Kalvista Pharmaceuticals Inc.’s chief development officer, Christopher Yea, said the across-the-board positive phase II top-line data with KVD-900 for on-demand use against hereditary angioedema (HAE) attacks will open “a very flexible discussion with regulators” regarding the design and endpoints of the phase III study to come with the oral kallikrein inhibitor.
Shares of the Cambridge, Mass.-based firm (NASDAQ:KALV) closed at $33.50, up $17.89, or 115%, after reaching a high of $45, as Wall Street digested the findings.
The randomized, double-blind, placebo-controlled, crossover experiment enrolled 53 adult HAE patients from 25 clinical sites in the U.S. and Europe. Included were type 1 and type 2 HAE subjects who had three attacks in 90 days before enrollment. During the first part of trial, patients were given a single, 600-mg dose of KVD-900 to gauge pharmacokinetic and pharmacodynamic properties. All participants then moved on to part two of the trial, a double-blind test of efficacy compared to placebo in a two‑attack, crossover design.
During part two, patients took a single dose of 600 mg of KVD-900 or placebo within one hour of the start of the first attack. The second attack was dosed with the alternative crossover treatment. Patients were able to use their conventional rescue treatment as required. “Patients had complete discretion to use their rescue medication as they felt it was necessary based upon the attack they were having,” Yea said.
Attacks treated with the drug significantly reduced the use of rescue drugs (p=0.001), with 15% of KVD-900-treated attacks rescued compared to 30% on placebo at 12 hours. Efficacy was maintained at 24 hours (p=0.0005). KVD-900 significantly reduced time to onset of symptom relief (p=<0.0001) on a Patient Global Impression of Change (PGI-C) scale, with a median time of 1.6 hours vs. nine hours for attacks treated with placebo. PGI-C was the endpoint used by Leiden, the Netherlands-based Pharming Group NV to win clearance of C1 esterase inhibitor Ruconest, an intravenously injected therapy for treatment of HAE attacks, which turned up time to symptom relief of 1.5 hours. The FDA greenlighted Ruconest in the summer of 2014.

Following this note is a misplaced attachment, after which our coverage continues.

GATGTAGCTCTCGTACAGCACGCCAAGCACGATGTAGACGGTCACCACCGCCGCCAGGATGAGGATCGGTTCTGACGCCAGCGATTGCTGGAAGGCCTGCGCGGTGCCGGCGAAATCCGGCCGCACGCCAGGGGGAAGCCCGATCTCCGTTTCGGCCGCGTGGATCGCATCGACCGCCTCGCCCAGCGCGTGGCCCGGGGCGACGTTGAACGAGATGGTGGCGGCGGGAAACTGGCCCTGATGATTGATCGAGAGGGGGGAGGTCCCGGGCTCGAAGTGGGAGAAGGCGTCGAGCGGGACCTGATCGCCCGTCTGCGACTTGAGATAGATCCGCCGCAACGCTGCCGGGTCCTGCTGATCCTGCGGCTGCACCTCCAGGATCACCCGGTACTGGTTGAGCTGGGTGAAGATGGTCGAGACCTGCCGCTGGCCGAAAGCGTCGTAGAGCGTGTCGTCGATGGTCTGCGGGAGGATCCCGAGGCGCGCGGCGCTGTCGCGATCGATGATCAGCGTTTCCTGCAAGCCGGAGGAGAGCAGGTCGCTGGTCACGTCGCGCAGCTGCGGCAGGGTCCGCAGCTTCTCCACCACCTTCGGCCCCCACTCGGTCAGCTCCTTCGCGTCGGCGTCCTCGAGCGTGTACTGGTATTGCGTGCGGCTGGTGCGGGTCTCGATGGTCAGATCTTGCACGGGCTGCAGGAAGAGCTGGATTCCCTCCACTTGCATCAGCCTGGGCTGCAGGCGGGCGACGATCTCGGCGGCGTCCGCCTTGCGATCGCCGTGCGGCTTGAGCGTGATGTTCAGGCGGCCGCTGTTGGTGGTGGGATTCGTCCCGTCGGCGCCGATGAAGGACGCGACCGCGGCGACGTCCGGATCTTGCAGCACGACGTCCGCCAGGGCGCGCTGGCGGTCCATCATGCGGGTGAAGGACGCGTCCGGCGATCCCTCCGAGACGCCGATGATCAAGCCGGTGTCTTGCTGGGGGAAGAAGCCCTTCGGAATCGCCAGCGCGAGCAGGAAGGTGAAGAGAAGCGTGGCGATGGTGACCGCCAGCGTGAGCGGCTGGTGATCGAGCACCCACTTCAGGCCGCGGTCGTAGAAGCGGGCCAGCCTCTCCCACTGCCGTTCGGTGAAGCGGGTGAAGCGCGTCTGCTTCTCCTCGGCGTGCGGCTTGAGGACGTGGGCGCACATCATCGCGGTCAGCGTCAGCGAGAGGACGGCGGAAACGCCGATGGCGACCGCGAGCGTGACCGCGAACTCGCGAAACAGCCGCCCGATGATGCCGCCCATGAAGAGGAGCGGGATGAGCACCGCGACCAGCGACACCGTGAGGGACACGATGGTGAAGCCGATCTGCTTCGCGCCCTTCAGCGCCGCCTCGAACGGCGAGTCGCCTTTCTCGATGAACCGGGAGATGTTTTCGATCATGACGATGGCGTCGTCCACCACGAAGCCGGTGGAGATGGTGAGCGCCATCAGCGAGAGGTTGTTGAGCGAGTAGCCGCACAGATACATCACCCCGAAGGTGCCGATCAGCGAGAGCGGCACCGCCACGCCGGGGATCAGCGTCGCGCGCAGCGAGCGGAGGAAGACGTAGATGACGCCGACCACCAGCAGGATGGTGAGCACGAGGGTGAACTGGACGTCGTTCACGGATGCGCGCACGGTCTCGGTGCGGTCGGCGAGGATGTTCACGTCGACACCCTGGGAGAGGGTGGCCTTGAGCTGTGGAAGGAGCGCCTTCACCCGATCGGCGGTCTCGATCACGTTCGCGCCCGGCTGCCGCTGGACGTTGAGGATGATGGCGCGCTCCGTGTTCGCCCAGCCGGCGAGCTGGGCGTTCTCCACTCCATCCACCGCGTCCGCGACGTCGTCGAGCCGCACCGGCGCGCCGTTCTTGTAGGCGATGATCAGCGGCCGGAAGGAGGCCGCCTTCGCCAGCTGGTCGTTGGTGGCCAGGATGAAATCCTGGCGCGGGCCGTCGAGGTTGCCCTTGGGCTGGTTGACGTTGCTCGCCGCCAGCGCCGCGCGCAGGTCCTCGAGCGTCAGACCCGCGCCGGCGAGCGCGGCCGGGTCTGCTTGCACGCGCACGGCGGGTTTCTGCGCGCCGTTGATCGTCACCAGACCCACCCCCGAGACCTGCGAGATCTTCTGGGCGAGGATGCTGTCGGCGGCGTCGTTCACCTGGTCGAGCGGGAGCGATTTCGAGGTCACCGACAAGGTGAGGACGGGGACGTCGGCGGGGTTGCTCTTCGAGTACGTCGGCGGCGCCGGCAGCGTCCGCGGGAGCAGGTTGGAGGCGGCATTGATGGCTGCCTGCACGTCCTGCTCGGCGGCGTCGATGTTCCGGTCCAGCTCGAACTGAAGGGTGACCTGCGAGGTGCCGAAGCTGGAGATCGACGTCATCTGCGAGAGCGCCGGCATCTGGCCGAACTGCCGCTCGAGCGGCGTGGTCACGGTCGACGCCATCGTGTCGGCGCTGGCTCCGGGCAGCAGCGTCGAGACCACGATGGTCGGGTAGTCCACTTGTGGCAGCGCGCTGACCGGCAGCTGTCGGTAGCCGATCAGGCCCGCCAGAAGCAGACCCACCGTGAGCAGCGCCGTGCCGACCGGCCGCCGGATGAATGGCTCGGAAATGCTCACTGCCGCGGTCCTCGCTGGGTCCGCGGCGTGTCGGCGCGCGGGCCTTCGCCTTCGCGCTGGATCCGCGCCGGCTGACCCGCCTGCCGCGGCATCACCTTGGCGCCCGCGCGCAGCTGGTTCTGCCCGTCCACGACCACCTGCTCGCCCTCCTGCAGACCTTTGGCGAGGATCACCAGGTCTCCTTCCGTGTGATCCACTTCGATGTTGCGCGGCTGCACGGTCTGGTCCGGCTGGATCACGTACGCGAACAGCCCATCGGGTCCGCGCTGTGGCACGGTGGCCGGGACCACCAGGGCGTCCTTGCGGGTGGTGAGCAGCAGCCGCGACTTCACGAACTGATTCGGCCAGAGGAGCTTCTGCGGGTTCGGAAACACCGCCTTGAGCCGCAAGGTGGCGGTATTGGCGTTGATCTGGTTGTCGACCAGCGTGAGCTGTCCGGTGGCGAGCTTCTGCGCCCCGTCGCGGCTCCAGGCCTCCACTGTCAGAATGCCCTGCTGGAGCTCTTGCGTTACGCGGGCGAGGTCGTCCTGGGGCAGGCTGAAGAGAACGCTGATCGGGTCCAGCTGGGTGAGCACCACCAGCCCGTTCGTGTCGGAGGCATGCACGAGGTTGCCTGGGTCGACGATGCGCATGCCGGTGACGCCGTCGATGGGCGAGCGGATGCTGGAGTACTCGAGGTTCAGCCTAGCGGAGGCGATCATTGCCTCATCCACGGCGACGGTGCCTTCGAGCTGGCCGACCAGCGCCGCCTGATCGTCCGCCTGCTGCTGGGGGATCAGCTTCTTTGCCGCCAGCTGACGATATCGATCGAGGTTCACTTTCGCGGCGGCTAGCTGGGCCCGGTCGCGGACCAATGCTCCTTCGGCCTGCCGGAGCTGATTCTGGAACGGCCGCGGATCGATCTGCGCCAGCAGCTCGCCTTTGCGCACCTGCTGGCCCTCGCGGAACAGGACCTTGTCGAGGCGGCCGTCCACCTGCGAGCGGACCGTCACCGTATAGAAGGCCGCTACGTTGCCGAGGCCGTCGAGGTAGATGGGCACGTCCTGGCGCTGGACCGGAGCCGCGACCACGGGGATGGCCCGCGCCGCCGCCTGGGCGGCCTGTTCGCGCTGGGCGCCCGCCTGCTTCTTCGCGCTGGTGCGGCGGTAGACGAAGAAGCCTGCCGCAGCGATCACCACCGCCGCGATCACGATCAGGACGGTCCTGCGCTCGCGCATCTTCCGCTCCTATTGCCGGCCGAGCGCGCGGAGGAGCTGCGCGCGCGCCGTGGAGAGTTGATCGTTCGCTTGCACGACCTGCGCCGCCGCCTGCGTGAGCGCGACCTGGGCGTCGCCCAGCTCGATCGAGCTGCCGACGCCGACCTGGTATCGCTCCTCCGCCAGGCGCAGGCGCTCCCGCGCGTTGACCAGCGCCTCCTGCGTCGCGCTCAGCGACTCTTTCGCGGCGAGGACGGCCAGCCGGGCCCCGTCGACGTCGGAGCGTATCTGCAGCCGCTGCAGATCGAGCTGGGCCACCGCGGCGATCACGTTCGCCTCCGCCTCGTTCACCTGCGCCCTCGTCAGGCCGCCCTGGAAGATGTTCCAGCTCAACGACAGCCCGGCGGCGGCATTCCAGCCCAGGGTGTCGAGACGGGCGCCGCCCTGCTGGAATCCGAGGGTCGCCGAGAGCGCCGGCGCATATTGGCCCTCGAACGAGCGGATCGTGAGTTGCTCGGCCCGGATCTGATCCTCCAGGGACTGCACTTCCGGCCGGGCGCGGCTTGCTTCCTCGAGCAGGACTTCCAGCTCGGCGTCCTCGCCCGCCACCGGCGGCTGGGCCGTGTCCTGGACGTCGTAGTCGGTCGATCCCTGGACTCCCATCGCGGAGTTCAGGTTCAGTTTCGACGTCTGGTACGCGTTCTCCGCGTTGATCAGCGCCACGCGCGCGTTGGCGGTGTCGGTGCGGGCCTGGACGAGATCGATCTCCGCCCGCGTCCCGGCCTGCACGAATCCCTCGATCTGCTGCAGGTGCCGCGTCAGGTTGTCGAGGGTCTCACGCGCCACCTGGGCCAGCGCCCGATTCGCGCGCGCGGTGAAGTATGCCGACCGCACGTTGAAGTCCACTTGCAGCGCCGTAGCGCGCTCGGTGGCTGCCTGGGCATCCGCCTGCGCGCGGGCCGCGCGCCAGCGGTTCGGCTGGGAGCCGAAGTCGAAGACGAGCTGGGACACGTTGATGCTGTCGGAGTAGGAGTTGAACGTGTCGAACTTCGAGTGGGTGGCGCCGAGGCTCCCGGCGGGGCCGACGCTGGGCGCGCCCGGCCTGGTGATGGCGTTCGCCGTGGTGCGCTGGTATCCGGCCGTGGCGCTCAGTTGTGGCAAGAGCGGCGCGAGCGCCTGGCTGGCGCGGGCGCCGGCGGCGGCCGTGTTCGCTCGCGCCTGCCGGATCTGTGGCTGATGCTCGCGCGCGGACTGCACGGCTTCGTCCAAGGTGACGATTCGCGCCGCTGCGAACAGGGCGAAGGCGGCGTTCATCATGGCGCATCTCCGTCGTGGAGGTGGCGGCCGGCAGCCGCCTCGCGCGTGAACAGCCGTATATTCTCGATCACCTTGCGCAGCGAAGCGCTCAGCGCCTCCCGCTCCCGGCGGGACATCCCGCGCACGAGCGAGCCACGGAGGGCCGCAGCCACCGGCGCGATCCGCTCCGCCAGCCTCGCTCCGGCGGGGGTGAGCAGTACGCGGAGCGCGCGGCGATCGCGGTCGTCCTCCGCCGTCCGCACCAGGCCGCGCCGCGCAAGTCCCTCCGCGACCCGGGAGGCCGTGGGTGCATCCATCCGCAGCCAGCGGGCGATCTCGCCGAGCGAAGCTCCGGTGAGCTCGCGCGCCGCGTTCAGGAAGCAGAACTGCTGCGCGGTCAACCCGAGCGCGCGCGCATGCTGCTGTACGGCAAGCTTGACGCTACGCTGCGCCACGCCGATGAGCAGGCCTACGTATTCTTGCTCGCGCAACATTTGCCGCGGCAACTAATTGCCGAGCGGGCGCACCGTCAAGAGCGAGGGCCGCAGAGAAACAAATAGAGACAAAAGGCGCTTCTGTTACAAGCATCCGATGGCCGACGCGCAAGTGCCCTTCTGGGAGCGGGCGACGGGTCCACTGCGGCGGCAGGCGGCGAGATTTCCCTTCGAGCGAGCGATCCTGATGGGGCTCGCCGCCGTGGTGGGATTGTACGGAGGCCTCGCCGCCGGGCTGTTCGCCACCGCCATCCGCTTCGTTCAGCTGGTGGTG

Attacks treated with the drug achieved symptom relief more quickly than those treated with placebo (p<0.0001) when assessed using a composite Visual Analogue Scale score. Within 12 hours, KVD-900 significantly increased the number of stabilized or improved attacks when assessed by a Patient Global Impression of Severity scale or use of rescue treatment (p<0.0001). Additional exploratory endpoints were also statistically significant and favored KVD-900 treatment over placebo, Kalvista said.
Concerns laid to rest: analyst
No serious adverse events (AEs) were reported in the trial and no patients withdrew due to AEs. In the open-label phase, eight on-treatment drug-related treatment-emergent adverse event (TEAEs) were experienced by five patients. In the crossover phase, three on-treatment drug-related TEAEs were experienced by three patients (5.2%) after they got KVD-900, and two on-treatment drug-related TEAEs were experienced by two patients (3.6%) after taking placebo.